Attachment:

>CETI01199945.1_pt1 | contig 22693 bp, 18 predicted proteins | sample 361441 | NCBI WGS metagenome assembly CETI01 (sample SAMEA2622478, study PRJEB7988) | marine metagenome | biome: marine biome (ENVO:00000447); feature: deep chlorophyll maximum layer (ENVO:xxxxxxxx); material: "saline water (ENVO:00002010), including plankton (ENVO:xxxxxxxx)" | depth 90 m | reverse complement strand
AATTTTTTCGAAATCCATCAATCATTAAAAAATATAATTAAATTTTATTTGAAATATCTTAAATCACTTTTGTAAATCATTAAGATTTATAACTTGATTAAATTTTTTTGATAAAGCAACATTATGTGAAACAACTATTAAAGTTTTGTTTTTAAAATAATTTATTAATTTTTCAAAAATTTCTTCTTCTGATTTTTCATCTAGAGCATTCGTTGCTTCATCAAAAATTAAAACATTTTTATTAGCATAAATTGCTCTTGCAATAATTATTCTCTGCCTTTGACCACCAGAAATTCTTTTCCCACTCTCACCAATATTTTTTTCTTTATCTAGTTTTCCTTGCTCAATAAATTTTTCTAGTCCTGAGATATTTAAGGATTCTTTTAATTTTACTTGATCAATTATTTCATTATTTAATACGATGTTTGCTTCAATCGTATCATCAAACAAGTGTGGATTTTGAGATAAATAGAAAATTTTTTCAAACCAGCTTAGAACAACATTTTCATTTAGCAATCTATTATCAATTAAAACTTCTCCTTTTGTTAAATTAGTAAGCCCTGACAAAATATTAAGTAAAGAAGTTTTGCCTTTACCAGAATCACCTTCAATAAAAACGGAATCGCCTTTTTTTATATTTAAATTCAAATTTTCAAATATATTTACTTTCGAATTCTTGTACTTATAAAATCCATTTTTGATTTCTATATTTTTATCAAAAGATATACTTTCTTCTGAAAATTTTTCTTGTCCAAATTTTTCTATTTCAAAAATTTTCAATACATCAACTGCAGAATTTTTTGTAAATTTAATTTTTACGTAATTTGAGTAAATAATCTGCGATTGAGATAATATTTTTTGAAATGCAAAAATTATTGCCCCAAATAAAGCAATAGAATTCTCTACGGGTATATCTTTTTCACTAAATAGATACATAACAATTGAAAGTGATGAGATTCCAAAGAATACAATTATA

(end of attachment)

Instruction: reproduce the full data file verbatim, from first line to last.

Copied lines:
>CETI01199945.1_pt1 | contig 22693 bp, 18 predicted proteins | sample 361441 | NCBI WGS metagenome assembly CETI01 (sample SAMEA2622478, study PRJEB7988) | marine metagenome | biome: marine biome (ENVO:00000447); feature: deep chlorophyll maximum layer (ENVO:xxxxxxxx); material: "saline water (ENVO:00002010), including plankton (ENVO:xxxxxxxx)" | depth 90 m | reverse complement strand
AATTTTTTCGAAATCCATCAATCATTAAAAAATATAATTAAATTTTATTTGAAATATCTTAAATCACTTTTGTAAATCATTAAGATTTATAACTTGATTAAATTTTTTTGATAAAGCAACATTATGTGAAACAACTATTAAAGTTTTGTTTTTAAAATAATTTATTAATTTTTCAAAAATTTCTTCTTCTGATTTTTCATCTAGAGCATTCGTTGCTTCATCAAAAATTAAAACATTTTTATTAGCATAAATTGCTCTTGCAATAATTATTCTCTGCCTTTGACCACCAGAAATTCTTTTCCCACTCTCACCAATATTTTTTTCTTTATCTAGTTTTCCTTGCTCAATAAATTTTTCTAGTCCTGAGATATTTAAGGATTCTTTTAATTTTACTTGATCAATTATTTCATTATTTAATACGATGTTTGCTTCAATCGTATCATCAAACAAGTGTGGATTTTGAGATAAATAGAAAATTTTTTCAAACCAGCTTAGAACAACATTTTCATTTAGCAATCTATTATCAATTAAAACTTCTCCTTTTGTTAAATTAGTAAGCCCTGACAAAATATTAAGTAAAGAAGTTTTGCCTTTACCAGAATCACCTTCAATAAAAACGGAATCGCCTTTTTTTATATTTAAATTCAAATTTTCAAATATATTTACTTTCGAATTCTTGTACTTATAAAATCCATTTTTGATTTCTATATTTTTATCAAAAGATATACTTTCTTCTGAAAATTTTTCTTGTCCAAATTTTTCTATTTCAAAAATTTTCAATACATCAACTGCAGAATTTTTTGTAAATTTAATTTTTACGTAATTTGAGTAAATAATCTGCGATTGAGATAATATTTTTTGAAATGCAAAAATTATTGCCCCAAATAAAGCAATAGAATTCTCTACGGGTATATCTTTTTCACTAAATAGATACATAACAATTGAAAGTGATGAGATTCCAAAGAATACAATTATA